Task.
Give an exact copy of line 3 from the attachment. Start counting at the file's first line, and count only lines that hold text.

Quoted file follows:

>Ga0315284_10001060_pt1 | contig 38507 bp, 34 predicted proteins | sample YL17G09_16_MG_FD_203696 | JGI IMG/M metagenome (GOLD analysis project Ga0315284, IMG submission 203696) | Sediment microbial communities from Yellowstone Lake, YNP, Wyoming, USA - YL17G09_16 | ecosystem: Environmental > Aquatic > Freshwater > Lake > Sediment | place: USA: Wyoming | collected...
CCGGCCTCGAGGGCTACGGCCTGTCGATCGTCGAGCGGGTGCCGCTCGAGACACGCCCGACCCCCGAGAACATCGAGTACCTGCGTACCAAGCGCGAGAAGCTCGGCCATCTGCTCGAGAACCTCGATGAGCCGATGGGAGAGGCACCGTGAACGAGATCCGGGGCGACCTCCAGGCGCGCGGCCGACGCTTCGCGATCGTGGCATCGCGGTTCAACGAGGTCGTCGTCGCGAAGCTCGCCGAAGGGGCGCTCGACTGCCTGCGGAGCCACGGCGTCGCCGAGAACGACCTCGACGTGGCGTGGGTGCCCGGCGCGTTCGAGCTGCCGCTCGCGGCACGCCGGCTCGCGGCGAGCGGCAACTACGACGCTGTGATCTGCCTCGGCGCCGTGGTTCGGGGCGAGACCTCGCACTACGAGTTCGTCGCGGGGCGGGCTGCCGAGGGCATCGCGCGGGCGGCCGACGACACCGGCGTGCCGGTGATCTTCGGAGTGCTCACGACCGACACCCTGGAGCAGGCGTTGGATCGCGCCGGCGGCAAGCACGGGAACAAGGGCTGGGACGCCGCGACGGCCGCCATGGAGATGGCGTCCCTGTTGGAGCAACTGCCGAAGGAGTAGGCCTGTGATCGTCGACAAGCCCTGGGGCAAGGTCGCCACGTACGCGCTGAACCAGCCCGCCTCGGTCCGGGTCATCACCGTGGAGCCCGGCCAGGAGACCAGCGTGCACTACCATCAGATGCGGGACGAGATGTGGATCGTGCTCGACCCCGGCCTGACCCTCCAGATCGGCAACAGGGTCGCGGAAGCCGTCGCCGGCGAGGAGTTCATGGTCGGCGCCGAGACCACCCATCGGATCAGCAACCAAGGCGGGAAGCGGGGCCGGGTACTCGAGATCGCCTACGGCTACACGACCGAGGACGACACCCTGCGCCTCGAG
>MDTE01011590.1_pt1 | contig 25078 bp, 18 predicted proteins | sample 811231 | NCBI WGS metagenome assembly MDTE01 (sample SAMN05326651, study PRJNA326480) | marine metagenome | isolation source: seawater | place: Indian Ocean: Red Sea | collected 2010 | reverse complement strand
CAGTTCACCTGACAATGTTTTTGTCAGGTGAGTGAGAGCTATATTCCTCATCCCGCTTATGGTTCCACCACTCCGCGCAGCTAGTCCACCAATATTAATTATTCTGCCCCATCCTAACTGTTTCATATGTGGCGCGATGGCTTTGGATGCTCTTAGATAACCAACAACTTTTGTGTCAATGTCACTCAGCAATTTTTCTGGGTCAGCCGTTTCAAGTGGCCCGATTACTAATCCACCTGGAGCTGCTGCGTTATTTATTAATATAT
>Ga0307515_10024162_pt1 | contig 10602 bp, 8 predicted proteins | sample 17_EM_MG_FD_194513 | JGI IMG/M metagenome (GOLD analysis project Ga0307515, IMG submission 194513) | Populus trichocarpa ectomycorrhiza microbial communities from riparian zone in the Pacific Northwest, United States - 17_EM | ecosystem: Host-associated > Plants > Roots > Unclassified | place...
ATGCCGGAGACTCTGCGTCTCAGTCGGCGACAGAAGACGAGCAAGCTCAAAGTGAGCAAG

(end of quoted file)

>MDTE01011590.1_pt1 | contig 25078 bp, 18 predicted proteins | sample 811231 | NCBI WGS metagenome assembly MDTE01 (sample SAMN05326651, study PRJNA326480) | marine metagenome | isolation source: seawater | place: Indian Ocean: Red Sea | collected 2010 | reverse complement strand